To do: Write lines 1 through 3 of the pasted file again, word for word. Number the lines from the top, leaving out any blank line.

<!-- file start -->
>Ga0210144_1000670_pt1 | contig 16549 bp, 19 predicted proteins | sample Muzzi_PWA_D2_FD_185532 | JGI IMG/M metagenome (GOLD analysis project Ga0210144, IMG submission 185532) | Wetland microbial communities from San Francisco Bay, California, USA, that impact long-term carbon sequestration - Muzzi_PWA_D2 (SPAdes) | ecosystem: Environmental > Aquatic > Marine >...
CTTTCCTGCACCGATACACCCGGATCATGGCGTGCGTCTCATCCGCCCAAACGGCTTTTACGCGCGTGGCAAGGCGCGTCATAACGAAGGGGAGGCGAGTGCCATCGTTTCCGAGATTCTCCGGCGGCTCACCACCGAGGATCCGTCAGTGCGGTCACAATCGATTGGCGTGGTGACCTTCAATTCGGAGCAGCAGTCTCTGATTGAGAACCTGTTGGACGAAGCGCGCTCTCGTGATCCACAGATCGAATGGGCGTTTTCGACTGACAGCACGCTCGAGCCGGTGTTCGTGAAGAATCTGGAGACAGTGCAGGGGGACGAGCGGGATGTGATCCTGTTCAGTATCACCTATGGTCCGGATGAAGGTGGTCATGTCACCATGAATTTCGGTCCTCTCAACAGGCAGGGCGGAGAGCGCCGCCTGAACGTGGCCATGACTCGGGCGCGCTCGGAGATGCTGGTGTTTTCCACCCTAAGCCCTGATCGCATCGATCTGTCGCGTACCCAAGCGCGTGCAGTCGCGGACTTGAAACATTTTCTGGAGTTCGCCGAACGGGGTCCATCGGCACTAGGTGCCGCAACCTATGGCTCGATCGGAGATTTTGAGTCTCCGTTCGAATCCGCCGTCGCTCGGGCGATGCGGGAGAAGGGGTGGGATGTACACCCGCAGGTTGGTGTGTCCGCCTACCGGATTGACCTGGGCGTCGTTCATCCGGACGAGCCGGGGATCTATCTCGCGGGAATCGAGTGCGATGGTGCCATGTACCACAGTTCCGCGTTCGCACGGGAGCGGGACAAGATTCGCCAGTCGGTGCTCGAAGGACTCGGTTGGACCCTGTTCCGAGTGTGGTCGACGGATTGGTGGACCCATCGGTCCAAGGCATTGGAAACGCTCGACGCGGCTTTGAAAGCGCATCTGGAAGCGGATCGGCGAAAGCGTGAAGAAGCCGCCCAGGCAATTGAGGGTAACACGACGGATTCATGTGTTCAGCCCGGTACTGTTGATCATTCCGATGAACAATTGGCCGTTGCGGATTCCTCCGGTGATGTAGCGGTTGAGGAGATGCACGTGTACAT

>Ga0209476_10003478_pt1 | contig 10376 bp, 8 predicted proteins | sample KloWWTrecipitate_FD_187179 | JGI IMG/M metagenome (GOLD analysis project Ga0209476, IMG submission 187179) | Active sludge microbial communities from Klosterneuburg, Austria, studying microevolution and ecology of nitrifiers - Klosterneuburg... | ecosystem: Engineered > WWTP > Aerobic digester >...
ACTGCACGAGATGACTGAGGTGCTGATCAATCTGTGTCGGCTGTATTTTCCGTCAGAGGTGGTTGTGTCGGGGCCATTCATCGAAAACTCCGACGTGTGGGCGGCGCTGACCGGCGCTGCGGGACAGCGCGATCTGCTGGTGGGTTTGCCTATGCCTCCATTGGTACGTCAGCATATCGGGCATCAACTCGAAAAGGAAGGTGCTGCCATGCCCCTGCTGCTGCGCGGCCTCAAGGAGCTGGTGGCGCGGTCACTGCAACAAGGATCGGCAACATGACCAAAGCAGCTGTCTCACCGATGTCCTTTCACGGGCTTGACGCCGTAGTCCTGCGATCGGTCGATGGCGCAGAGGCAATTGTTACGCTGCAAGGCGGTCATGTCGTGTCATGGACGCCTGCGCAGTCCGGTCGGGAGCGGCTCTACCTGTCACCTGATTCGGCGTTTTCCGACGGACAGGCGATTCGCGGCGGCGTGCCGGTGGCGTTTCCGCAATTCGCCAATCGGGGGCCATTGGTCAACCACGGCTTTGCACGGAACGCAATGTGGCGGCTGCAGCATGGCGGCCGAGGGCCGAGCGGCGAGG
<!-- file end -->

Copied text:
>Ga0210144_1000670_pt1 | contig 16549 bp, 19 predicted proteins | sample Muzzi_PWA_D2_FD_185532 | JGI IMG/M metagenome (GOLD analysis project Ga0210144, IMG submission 185532) | Wetland microbial communities from San Francisco Bay, California, USA, that impact long-term carbon sequestration - Muzzi_PWA_D2 (SPAdes) | ecosystem: Environmental > Aquatic > Marine >...
CTTTCCTGCACCGATACACCCGGATCATGGCGTGCGTCTCATCCGCCCAAACGGCTTTTACGCGCGTGGCAAGGCGCGTCATAACGAAGGGGAGGCGAGTGCCATCGTTTCCGAGATTCTCCGGCGGCTCACCACCGAGGATCCGTCAGTGCGGTCACAATCGATTGGCGTGGTGACCTTCAATTCGGAGCAGCAGTCTCTGATTGAGAACCTGTTGGACGAAGCGCGCTCTCGTGATCCACAGATCGAATGGGCGTTTTCGACTGACAGCACGCTCGAGCCGGTGTTCGTGAAGAATCTGGAGACAGTGCAGGGGGACGAGCGGGATGTGATCCTGTTCAGTATCACCTATGGTCCGGATGAAGGTGGTCATGTCACCATGAATTTCGGTCCTCTCAACAGGCAGGGCGGAGAGCGCCGCCTGAACGTGGCCATGACTCGGGCGCGCTCGGAGATGCTGGTGTTTTCCACCCTAAGCCCTGATCGCATCGATCTGTCGCGTACCCAAGCGCGTGCAGTCGCGGACTTGAAACATTTTCTGGAGTTCGCCGAACGGGGTCCATCGGCACTAGGTGCCGCAACCTATGGCTCGATCGGAGATTTTGAGTCTCCGTTCGAATCCGCCGTCGCTCGGGCGATGCGGGAGAAGGGGTGGGATGTACACCCGCAGGTTGGTGTGTCCGCCTACCGGATTGACCTGGGCGTCGTTCATCCGGACGAGCCGGGGATCTATCTCGCGGGAATCGAGTGCGATGGTGCCATGTACCACAGTTCCGCGTTCGCACGGGAGCGGGACAAGATTCGCCAGTCGGTGCTCGAAGGACTCGGTTGGACCCTGTTCCGAGTGTGGTCGACGGATTGGTGGACCCATCGGTCCAAGGCATTGGAAACGCTCGACGCGGCTTTGAAAGCGCATCTGGAAGCGGATCGGCGAAAGCGTGAAGAAGCCGCCCAGGCAATTGAGGGTAACACGACGGATTCATGTGTTCAGCCCGGTACTGTTGATCATTCCGATGAACAATTGGCCGTTGCGGATTCCTCCGGTGATGTAGCGGTTGAGGAGATGCACGTGTACAT

>Ga0209476_10003478_pt1 | contig 10376 bp, 8 predicted proteins | sample KloWWTrecipitate_FD_187179 | JGI IMG/M metagenome (GOLD analysis project Ga0209476, IMG submission 187179) | Active sludge microbial communities from Klosterneuburg, Austria, studying microevolution and ecology of nitrifiers - Klosterneuburg... | ecosystem: Engineered > WWTP > Aerobic digester >...